So after the ol’ don’t judge a movie by its trailer, I was enthralled with the Green Book story and totally in love with both Mahershala Ali and Viggo Mortenson. While both men were off the charts and Mahershala scored the Golden Globe, I am really hoping Viggo can win the Oscar. While Christian Bale had me at Dick Cheney, I have to say that Viggo’s role (similar weight gain) is a greater acting performance based on the Italian diction and overall mannerisms he performed with aplomb of a thespian acrobat. I also think that Mahershala’s truly outstanding work in Moonlight overshadows this less demanding role.

The most mystifying commentary regarding the film is how people raved about Linda Cardellini. Sure, she’s good as the devoted, eyes mist up when she reads her husband’s letters, but she wasn’t on screen long enough or showed any range to deserve the heaping praise given.

The essence of Green Book is that folks can evolve and learn to come together in support of one another despite our differences. A great message to carry in all of our hearts as we ride out the waves until 2020. Let’s be united and positive!

Maria “Solo Me So” Callous (Pun intended) vs. Freddie Mercury

It’s all in the ear of the beholder of course, but one of the reasons I cared so much about Bohemian Rhapsody (thank you Golden Globes by getting that right!) was the purity (and full length songs) of original Queen music. The benefit that Bohemian Rhapsody had besides my halcyon high school and college memories forever linked with Freddie’s voice, was that it also told the poignant story of Freddie’s life in full.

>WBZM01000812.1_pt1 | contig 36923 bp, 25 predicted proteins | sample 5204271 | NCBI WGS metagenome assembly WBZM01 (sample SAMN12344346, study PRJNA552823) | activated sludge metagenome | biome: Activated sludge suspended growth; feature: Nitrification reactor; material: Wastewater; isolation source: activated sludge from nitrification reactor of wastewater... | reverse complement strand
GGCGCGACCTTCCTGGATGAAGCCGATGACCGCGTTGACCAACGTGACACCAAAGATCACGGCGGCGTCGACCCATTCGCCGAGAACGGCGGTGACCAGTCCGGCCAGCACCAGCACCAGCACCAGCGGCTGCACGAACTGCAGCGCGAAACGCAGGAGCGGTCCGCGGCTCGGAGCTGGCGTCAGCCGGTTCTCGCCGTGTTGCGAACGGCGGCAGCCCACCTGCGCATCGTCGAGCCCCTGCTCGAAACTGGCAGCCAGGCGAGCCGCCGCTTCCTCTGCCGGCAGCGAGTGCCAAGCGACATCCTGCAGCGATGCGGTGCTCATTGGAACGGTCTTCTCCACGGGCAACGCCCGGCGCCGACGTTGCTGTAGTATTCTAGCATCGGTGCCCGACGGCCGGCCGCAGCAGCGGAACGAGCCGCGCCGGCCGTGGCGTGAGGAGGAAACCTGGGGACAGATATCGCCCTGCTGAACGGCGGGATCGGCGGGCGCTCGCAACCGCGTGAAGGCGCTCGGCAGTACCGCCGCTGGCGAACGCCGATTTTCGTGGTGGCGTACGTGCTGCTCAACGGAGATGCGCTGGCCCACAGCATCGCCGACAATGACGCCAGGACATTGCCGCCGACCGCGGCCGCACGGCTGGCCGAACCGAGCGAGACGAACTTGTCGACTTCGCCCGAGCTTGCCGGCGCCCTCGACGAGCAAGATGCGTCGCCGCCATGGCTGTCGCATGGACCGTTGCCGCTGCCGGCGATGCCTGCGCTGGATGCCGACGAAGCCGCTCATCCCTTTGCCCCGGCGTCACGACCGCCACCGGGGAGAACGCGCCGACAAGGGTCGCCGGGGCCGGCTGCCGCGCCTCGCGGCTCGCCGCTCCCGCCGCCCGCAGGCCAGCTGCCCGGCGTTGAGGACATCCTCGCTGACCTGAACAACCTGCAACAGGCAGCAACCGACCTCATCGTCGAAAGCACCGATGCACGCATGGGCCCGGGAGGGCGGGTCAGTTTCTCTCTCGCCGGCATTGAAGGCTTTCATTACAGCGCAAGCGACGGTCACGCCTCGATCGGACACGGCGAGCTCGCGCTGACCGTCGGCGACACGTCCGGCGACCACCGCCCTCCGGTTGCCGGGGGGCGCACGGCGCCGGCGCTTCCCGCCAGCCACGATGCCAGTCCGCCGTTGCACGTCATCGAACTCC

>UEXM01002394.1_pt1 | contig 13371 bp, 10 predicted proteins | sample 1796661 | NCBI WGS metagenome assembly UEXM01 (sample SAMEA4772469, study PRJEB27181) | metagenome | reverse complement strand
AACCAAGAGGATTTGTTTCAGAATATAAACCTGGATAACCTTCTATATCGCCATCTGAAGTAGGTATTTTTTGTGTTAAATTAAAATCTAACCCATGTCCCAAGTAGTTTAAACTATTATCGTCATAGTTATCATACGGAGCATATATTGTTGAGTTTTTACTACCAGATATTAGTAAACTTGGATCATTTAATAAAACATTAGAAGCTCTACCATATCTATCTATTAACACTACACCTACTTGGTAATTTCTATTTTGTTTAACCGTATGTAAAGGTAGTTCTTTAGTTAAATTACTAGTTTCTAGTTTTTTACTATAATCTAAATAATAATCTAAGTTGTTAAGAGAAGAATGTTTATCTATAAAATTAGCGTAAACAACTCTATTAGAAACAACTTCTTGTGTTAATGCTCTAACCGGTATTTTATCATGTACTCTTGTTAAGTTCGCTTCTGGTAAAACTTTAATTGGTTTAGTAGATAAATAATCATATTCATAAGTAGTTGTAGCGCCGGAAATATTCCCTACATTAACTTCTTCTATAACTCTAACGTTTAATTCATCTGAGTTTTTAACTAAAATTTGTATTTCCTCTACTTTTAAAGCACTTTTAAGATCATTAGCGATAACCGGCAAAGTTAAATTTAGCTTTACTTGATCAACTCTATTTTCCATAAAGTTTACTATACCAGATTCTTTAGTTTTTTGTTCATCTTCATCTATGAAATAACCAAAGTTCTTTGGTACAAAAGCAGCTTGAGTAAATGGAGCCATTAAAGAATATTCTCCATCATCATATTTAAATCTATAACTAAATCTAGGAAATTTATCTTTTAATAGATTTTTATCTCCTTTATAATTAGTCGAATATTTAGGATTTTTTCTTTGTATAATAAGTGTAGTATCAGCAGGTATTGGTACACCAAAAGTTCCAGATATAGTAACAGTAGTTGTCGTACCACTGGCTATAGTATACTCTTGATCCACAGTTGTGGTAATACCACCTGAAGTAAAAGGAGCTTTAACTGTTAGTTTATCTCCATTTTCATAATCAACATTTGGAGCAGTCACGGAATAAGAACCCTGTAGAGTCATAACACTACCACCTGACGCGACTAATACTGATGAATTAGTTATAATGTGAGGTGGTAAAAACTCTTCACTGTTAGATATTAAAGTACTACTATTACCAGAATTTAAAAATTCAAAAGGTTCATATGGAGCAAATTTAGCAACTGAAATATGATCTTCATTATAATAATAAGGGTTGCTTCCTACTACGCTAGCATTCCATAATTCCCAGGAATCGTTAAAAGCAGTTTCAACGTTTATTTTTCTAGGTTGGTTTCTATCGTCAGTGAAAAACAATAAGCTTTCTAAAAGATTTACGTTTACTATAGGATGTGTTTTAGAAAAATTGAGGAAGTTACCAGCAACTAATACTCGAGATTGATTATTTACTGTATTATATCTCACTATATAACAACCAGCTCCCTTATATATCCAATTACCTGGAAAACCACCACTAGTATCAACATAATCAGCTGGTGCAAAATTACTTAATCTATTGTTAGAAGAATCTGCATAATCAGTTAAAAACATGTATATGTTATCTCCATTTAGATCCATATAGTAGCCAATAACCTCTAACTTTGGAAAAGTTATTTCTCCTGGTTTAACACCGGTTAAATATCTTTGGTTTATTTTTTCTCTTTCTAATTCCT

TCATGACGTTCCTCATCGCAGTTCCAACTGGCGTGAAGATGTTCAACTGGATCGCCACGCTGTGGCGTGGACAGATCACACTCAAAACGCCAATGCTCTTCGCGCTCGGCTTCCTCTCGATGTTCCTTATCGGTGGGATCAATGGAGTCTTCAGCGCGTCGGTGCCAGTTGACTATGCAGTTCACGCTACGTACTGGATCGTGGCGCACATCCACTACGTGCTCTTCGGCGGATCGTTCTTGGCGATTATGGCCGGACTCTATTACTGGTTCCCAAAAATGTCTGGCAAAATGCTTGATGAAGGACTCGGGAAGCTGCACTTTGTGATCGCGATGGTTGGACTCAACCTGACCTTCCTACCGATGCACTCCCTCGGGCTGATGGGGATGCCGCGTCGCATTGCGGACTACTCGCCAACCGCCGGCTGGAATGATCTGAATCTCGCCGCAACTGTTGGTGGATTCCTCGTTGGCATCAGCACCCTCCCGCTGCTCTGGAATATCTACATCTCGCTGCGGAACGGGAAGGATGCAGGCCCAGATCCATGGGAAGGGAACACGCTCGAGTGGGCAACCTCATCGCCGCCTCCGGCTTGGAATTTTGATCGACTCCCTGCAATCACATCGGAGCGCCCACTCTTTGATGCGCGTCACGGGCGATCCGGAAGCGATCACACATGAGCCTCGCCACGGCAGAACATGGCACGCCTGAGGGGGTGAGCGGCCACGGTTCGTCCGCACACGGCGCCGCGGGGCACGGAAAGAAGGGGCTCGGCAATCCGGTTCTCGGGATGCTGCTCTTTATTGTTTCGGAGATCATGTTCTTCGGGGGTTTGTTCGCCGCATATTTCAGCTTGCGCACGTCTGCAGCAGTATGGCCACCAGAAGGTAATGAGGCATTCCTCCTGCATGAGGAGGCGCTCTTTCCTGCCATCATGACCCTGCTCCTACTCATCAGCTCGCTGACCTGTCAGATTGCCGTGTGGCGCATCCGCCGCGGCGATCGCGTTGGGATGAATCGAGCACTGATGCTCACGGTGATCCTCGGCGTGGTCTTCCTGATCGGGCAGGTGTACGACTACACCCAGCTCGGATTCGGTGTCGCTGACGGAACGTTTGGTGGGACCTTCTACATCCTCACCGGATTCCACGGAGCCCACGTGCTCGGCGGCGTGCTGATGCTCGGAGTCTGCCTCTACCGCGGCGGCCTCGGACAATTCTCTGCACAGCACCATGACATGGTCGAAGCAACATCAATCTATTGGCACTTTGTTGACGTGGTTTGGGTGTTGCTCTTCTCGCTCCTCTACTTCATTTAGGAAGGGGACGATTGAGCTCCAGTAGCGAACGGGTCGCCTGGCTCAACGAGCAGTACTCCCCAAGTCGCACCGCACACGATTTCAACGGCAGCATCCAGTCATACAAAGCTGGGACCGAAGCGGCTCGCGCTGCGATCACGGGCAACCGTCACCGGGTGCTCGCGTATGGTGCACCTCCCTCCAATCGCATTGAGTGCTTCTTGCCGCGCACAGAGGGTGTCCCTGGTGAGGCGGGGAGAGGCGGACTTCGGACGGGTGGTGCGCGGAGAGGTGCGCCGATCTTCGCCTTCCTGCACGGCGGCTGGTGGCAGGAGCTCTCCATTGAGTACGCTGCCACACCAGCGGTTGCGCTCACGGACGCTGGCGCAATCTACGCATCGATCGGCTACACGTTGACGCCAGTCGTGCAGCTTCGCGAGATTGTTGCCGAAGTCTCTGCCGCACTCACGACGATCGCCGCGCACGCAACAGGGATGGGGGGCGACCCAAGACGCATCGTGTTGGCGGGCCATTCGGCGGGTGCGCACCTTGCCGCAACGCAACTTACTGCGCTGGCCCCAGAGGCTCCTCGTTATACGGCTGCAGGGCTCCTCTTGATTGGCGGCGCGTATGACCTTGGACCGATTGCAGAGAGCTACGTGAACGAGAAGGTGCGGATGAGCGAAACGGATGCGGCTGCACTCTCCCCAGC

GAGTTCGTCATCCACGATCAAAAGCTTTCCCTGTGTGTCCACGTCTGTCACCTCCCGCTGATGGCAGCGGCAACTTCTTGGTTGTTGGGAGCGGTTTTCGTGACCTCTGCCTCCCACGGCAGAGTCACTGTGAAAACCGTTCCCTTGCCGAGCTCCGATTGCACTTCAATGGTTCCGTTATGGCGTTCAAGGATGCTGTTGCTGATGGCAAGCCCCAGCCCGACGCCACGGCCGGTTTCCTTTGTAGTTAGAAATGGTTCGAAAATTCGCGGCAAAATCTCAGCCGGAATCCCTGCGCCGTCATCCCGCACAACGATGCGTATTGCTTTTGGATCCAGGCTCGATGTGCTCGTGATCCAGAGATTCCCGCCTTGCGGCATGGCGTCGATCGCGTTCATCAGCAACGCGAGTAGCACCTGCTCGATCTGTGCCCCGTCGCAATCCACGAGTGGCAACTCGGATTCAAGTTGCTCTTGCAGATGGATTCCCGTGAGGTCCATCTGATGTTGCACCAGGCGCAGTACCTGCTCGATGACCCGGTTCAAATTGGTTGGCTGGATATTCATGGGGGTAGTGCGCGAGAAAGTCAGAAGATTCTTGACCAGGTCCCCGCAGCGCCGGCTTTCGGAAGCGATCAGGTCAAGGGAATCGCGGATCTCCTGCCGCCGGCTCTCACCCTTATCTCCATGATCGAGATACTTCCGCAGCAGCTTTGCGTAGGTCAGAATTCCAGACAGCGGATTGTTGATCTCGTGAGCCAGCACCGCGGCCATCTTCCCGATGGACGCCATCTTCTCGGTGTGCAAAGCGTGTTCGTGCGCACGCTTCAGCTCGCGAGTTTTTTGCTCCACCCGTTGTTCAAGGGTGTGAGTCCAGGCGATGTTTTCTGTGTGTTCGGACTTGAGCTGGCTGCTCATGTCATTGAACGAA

In a documentary such as Maria by Callas however, I would have loved more narrative, rather than operetta after operetta. True, I had Habanera in my head all the next day (and liked it!), but that would have sufficed for the sake of more of her life story.

After reading more about Callas after the fact (I was trying to save any surprises to my own ignorance aka Three Identical Strangers for the doc viewing), I wish the documentary had addressed her supposed feud with a fellow opera singer, dating Warren Beatty or Omar Sharif, her childhood (IMDB reports she was in a 22 day coma after being hit by a car), etc.

Instead, the movie either cheats, or is too lazy, relying on three old interviews where Maria speaks of her tough upbringing and destiny to be a singer, with obvious regrets about being childless.

Like Freddie Mercury who I fully realize died of AIDS complications, you have to wonder if regret, loneliness or a broken heart may have contributed to his and Maria’s early demise. I’m certainly not the first to mention this theory, but true genius (Mercury, Callas in singing, Philip Seymour Hoffman in acting, David Foster Wallace in writing just to name a few) often comes at great cost. No matter what, I do believe this doc could have been much more moving had emphasis been placed on story over song.

Sugar and Vice and Everything Nice, that’s not what Cheney was made of

Vice directed by Adam McKay (Academy Award winner for The Big Short) recasts many of the same Big Short actors (Bale and Carell) in this solidly entertaining movie about Dick Cheney.